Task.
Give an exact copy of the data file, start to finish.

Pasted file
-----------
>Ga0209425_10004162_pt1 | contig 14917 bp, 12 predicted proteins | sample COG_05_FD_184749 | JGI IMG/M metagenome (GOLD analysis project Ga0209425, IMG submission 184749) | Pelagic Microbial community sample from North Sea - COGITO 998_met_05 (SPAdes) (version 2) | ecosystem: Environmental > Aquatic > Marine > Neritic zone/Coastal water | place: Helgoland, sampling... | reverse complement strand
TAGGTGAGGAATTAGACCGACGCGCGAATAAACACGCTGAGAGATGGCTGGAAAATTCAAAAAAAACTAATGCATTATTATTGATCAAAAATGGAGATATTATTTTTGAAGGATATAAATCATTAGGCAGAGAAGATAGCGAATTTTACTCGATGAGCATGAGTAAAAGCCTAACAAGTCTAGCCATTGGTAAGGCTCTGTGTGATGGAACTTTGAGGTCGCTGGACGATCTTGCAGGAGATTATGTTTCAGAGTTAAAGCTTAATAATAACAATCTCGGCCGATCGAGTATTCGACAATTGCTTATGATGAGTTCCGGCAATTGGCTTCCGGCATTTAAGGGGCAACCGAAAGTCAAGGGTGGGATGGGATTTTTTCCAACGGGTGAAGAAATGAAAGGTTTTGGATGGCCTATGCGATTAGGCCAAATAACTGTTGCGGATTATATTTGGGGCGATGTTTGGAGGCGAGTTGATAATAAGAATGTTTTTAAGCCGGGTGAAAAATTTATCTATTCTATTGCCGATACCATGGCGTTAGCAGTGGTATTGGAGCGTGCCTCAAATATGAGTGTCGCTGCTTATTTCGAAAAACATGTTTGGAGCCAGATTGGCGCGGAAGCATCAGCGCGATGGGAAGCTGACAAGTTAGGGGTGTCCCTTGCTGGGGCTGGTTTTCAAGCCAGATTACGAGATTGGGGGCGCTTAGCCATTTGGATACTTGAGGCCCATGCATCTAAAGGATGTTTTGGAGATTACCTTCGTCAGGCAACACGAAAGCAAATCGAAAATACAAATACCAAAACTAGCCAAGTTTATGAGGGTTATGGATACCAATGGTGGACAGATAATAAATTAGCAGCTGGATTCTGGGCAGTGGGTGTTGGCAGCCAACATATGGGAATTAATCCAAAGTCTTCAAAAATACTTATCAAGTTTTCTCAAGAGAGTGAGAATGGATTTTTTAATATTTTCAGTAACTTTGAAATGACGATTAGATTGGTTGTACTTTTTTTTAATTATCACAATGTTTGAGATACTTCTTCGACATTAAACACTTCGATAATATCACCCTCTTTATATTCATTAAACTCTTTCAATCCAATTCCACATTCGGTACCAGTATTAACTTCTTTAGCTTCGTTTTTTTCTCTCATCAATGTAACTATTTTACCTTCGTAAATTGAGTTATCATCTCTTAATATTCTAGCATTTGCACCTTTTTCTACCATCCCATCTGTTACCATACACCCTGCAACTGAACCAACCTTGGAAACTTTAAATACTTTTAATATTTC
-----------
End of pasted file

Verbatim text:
>Ga0209425_10004162_pt1 | contig 14917 bp, 12 predicted proteins | sample COG_05_FD_184749 | JGI IMG/M metagenome (GOLD analysis project Ga0209425, IMG submission 184749) | Pelagic Microbial community sample from North Sea - COGITO 998_met_05 (SPAdes) (version 2) | ecosystem: Environmental > Aquatic > Marine > Neritic zone/Coastal water | place: Helgoland, sampling... | reverse complement strand
TAGGTGAGGAATTAGACCGACGCGCGAATAAACACGCTGAGAGATGGCTGGAAAATTCAAAAAAAACTAATGCATTATTATTGATCAAAAATGGAGATATTATTTTTGAAGGATATAAATCATTAGGCAGAGAAGATAGCGAATTTTACTCGATGAGCATGAGTAAAAGCCTAACAAGTCTAGCCATTGGTAAGGCTCTGTGTGATGGAACTTTGAGGTCGCTGGACGATCTTGCAGGAGATTATGTTTCAGAGTTAAAGCTTAATAATAACAATCTCGGCCGATCGAGTATTCGACAATTGCTTATGATGAGTTCCGGCAATTGGCTTCCGGCATTTAAGGGGCAACCGAAAGTCAAGGGTGGGATGGGATTTTTTCCAACGGGTGAAGAAATGAAAGGTTTTGGATGGCCTATGCGATTAGGCCAAATAACTGTTGCGGATTATATTTGGGGCGATGTTTGGAGGCGAGTTGATAATAAGAATGTTTTTAAGCCGGGTGAAAAATTTATCTATTCTATTGCCGATACCATGGCGTTAGCAGTGGTATTGGAGCGTGCCTCAAATATGAGTGTCGCTGCTTATTTCGAAAAACATGTTTGGAGCCAGATTGGCGCGGAAGCATCAGCGCGATGGGAAGCTGACAAGTTAGGGGTGTCCCTTGCTGGGGCTGGTTTTCAAGCCAGATTACGAGATTGGGGGCGCTTAGCCATTTGGATACTTGAGGCCCATGCATCTAAAGGATGTTTTGGAGATTACCTTCGTCAGGCAACACGAAAGCAAATCGAAAATACAAATACCAAAACTAGCCAAGTTTATGAGGGTTATGGATACCAATGGTGGACAGATAATAAATTAGCAGCTGGATTCTGGGCAGTGGGTGTTGGCAGCCAACATATGGGAATTAATCCAAAGTCTTCAAAAATACTTATCAAGTTTTCTCAAGAGAGTGAGAATGGATTTTTTAATATTTTCAGTAACTTTGAAATGACGATTAGATTGGTTGTACTTTTTTTTAATTATCACAATGTTTGAGATACTTCTTCGACATTAAACACTTCGATAATATCACCCTCTTTATATTCATTAAACTCTTTCAATCCAATTCCACATTCGGTACCAGTATTAACTTCTTTAGCTTCGTTTTTTTCTCTCATCAATGTAACTATTTTACCTTCGTAAATTGAGTTATCATCTCTTAATATTCTAGCATTTGCACCTTTTTCTACCATCCCATCTGTTACCATACACCCTGCAACTGAACCAACCTTGGAAACTTTAAATACTTTTAATATTTC